13th November, 2020, Kolkata / London: The Prabha Khaitan Foundation, Kolkata, today announced the online launch of “Dear Mama” – a collection of intimate letters to their mothers – written by billionaires, spiritual gurus, members of the British House of Lords, political leaders, members of royal families, actors, entrepreneurs, journalists, photographers and doctors.
The book was formally launched by Cherie Blair, British barrister, writer and women’s rights activist, also the wife of former UK prime minister Tony Blair, at the Kitab online event presented by Shree Cement and joined in by hundreds of invitees from across the globe. Cherie Blair was in conversation with Mohini Kent, author and founder-chairperson of LILY Against Human Trafficking – a charitable organisation which works against the trade in human beings and child trafficking. The event was conducted by Swati Agarwal on behalf of Prabha Khaitan Foundation.
Prime Minister Narendra Modi, His Highness The Dalai Lama, Cherie Blair, Sir Cliff Richard, G P Hinduja, Sri M, Kiran Mazumdar Shaw, Arshad Warsi, Dr Karan Singh, Sir Mark Tully, Sharmila Tagore, Rakeysh Omprakash Mehra, Sundeep Bhutoria, Lord Parekh, K P Singh, and other eminent personalities, as well as common citizens, have written very personal letters to their mothers especially for Mohini Kent’s book.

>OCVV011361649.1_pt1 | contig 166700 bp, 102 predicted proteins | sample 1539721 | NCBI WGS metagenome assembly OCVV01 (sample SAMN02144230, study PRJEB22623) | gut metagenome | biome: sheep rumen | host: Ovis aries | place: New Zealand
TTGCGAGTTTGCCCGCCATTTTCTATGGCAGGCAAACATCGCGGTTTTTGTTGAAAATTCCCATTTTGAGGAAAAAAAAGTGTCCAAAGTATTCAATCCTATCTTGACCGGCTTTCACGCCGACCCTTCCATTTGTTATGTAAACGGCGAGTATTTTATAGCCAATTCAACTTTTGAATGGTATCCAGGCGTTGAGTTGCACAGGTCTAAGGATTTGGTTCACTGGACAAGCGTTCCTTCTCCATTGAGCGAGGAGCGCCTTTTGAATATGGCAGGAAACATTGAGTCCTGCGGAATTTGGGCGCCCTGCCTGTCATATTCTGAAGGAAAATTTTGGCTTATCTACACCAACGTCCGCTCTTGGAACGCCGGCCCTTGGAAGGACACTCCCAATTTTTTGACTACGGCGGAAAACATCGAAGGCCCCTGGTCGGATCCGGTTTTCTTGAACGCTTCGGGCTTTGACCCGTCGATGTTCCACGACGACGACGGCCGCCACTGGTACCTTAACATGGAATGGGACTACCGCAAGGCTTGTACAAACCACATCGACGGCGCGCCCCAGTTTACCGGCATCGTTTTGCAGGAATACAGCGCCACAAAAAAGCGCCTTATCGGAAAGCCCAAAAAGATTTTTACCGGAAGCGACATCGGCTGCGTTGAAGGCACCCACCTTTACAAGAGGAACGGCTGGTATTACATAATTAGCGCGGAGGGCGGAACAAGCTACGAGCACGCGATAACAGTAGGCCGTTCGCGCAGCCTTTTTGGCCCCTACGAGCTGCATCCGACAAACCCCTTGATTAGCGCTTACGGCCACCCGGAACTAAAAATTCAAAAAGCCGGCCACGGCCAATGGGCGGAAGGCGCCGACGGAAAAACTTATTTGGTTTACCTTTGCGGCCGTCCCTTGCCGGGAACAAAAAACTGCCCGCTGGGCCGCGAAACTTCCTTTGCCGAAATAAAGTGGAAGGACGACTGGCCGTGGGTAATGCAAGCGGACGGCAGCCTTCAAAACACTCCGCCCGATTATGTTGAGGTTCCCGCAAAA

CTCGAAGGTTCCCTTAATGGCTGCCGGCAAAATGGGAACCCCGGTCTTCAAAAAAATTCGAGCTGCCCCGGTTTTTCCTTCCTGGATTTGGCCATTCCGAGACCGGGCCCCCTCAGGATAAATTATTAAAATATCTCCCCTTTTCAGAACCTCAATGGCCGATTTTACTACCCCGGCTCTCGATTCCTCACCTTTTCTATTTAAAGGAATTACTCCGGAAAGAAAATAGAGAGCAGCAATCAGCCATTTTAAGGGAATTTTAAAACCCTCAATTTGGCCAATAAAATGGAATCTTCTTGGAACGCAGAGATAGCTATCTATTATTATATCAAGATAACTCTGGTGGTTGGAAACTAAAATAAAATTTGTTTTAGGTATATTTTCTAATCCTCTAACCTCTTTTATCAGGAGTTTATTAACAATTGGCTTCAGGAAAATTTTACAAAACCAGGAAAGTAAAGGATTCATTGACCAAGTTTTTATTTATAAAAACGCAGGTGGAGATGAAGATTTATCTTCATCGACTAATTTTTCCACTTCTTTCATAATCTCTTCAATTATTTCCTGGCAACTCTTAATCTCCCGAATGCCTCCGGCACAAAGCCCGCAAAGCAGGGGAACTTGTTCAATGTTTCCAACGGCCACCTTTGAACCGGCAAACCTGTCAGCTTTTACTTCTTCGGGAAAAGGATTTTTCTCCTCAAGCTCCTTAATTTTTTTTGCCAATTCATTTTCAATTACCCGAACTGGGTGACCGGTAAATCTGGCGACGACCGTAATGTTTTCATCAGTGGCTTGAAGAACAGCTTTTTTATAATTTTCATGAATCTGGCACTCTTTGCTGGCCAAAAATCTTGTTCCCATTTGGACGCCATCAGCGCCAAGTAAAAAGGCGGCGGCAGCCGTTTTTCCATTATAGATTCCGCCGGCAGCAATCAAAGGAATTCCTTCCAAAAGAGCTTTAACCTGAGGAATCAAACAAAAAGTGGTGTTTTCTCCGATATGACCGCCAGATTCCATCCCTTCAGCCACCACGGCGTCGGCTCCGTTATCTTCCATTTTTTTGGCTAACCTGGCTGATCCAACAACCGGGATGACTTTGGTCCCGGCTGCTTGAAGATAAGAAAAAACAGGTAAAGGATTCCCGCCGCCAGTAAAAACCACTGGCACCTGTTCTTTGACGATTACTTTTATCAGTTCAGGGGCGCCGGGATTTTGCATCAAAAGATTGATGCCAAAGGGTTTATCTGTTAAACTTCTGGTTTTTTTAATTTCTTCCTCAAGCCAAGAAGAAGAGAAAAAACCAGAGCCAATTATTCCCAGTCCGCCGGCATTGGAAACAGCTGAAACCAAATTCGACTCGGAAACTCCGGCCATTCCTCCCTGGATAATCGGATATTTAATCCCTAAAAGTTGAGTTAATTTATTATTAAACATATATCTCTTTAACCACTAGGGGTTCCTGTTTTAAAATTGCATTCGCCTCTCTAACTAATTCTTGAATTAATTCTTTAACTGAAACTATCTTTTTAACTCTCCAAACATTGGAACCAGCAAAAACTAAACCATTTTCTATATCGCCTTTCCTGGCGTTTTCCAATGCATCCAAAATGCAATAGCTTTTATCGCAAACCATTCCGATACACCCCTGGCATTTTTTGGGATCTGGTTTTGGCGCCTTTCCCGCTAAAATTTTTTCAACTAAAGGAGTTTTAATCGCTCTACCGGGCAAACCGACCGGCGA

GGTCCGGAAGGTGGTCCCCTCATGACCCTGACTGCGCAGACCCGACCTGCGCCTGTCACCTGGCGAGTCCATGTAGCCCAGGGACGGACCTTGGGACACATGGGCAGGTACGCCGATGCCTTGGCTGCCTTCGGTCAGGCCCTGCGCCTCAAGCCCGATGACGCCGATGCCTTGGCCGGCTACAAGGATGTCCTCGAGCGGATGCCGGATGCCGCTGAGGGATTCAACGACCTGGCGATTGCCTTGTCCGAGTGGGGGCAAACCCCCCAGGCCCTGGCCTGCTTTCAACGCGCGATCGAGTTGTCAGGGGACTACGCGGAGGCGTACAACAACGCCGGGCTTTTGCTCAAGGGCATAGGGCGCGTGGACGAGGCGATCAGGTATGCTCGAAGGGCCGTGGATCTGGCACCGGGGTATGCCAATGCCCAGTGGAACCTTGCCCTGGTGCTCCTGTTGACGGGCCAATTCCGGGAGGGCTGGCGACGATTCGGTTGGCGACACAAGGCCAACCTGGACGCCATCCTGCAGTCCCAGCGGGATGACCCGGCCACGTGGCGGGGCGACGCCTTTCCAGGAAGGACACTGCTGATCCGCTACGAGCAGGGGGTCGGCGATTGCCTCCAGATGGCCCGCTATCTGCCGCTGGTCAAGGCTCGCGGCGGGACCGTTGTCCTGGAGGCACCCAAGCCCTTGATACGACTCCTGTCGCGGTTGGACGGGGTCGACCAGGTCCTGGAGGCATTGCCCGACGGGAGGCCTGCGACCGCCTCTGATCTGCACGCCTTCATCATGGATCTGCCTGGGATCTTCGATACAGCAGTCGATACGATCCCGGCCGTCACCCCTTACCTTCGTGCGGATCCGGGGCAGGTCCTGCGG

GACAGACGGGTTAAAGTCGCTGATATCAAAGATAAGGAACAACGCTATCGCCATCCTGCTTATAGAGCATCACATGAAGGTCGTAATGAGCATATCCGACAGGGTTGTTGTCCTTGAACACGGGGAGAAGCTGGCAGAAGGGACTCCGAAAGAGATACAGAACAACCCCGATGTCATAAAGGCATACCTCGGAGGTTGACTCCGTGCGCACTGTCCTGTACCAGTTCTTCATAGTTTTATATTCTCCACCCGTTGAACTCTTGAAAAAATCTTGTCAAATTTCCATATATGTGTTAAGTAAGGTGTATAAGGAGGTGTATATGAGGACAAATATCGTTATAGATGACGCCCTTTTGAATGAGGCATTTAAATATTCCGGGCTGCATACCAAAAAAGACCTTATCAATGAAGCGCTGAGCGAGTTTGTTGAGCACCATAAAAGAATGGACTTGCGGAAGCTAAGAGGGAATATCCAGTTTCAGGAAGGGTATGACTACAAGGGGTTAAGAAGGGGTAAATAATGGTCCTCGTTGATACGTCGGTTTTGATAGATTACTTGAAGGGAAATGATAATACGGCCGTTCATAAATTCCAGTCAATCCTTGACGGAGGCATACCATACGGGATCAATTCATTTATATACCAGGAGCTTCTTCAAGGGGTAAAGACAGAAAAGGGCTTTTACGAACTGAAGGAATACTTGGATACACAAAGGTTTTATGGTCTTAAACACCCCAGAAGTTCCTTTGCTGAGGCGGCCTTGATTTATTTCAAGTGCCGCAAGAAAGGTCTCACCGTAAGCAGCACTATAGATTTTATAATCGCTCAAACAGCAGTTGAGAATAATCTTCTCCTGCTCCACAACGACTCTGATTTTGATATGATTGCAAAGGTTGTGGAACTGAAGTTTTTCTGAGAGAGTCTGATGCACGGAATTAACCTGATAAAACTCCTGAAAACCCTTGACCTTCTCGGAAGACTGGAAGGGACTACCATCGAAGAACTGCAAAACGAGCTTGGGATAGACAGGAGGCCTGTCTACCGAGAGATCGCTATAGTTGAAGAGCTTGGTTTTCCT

“It is a great honour for Prabha Khaitan Foundation to host the unveiling of `Dear Mama’ which is a stupendous collection of letters to one’s mothers and which evokes deep feelings of love, emotion, compassion and inspiration. The formal launch was slated for March 2020 at an event in London but had to be postponed due to the Covid pandemic. It was a very touching experience for me to write a letter to my late mother for the book,” said Sundeep Bhutoria, Trustee, Prabha Khaitan Foundation.
Mother is the first guru and guide of the children. Mahatma Gandhi, Einstein, Abraham Lincoln, the Buddha and others owed a debt to their mothers. Even HRH Prince Charles publicly addressed the Queen as ‘Mummy’ at Her Majesty’s Diamond Jubilee celebrations. But some mothers betrayed their daughters, who were sold as slaves. The letters of those girls in this book speak of heartbreak, trauma, loss and betrayal.
“As long as prejudices are there against women, be it anywhere, no women will be totally free,” said Cheri Blair at the webinar.
Mohini Kent has written the book in aid of her charity, Lily Against Human Trafficking. The books is available online on Flipkart and Amazon India and all the proceeds would go to LILY Against Human Trafficking. “I want to teach mothers to love their daughters. The mindset of women as much as of men has to change because women fall into this mindset no matter where we are and how well educated and outgoing one is,” said Mohini Kent.
Kitab is an initiative of Kolkata-based organization Prabha Khaitan Foundation which provides a forum for book launches by connecting intellectuals, book lovers and litterateurs with authors. Eminent authors like Shashi Tharoor, Vikram Sampath, Salman Khurshid, Kunal Basu, Vir Sanghvi, Vikas Jha, Luke Kutinho and others have earlier had book launching sessions at Kitab.
Cherie Blair, human rights lawyer, is the Chancellor of the Asian University for Women; Governor of the London School of Economics; a founding member of Omnia Strategy LLP; and the Cherie Blair Foundation for Women supports women entrepreneurs in developing countries. She lives in London with her husband, Tony Blair, former Prime Minister of the UK.